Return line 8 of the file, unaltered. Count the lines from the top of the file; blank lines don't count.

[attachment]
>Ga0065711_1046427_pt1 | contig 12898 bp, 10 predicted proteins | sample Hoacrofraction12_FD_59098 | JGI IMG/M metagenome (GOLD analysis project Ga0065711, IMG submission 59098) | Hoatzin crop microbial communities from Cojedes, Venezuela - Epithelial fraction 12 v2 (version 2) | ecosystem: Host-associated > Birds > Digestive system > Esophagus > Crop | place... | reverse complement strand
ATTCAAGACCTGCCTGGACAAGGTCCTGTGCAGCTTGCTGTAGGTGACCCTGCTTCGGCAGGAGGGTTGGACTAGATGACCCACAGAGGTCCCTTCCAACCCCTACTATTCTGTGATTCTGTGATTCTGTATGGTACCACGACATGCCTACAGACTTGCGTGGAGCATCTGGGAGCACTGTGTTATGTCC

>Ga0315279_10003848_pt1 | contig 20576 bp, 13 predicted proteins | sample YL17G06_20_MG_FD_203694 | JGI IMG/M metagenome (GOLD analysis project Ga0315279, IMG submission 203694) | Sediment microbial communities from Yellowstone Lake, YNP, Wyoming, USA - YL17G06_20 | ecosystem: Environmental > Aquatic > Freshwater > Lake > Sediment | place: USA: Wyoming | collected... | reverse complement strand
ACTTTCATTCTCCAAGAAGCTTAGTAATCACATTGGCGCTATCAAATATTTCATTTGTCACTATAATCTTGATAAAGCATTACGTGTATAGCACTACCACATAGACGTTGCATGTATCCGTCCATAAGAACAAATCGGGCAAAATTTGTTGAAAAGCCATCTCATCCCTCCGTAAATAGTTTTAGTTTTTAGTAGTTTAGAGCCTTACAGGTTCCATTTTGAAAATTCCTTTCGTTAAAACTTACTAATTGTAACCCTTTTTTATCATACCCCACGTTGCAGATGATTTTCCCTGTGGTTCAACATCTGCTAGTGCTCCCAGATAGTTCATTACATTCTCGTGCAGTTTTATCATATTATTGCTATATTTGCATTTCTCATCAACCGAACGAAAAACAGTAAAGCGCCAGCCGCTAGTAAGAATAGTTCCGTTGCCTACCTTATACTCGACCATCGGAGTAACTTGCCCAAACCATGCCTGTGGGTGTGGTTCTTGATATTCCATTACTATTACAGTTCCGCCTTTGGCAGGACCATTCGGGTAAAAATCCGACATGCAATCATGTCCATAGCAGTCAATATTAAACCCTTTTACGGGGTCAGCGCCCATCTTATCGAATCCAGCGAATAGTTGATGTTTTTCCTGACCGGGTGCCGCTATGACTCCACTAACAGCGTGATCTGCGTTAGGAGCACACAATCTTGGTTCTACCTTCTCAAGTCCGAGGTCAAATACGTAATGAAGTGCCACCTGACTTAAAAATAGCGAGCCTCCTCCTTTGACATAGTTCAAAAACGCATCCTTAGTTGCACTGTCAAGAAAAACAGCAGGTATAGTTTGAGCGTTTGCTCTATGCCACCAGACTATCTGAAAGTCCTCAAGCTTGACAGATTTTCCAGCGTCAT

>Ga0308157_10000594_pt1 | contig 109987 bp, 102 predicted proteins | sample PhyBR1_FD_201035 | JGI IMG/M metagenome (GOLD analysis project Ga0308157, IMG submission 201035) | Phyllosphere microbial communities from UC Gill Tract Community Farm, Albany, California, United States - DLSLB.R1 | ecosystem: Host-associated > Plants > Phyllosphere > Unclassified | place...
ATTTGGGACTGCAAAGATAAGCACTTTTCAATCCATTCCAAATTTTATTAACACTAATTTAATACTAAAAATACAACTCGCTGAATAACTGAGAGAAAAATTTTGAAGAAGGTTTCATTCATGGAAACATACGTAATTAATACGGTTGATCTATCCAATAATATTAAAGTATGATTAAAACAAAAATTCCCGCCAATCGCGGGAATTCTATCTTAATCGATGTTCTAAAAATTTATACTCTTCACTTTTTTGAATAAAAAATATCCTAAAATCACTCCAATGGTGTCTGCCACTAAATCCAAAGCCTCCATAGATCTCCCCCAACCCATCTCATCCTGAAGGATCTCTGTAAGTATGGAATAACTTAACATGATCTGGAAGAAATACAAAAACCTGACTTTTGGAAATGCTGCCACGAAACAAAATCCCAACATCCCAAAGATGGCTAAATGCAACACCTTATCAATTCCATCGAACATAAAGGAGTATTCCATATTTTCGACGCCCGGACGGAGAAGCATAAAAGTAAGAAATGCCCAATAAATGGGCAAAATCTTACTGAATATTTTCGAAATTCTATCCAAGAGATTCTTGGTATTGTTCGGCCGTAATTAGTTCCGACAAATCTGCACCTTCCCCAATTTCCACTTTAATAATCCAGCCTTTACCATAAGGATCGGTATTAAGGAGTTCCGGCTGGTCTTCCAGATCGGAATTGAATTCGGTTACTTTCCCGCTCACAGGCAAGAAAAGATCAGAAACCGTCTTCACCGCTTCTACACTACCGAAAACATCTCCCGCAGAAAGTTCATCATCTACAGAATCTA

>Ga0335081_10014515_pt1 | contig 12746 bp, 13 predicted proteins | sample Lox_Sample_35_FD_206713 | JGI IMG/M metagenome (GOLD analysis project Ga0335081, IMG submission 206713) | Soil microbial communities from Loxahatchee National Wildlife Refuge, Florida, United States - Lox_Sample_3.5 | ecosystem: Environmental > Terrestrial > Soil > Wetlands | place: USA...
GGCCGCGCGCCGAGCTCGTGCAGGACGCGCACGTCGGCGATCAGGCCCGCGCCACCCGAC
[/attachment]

GGCCGCGCGCCGAGCTCGTGCAGGACGCGCACGTCGGCGATCAGGCCCGCGCCACCCGAC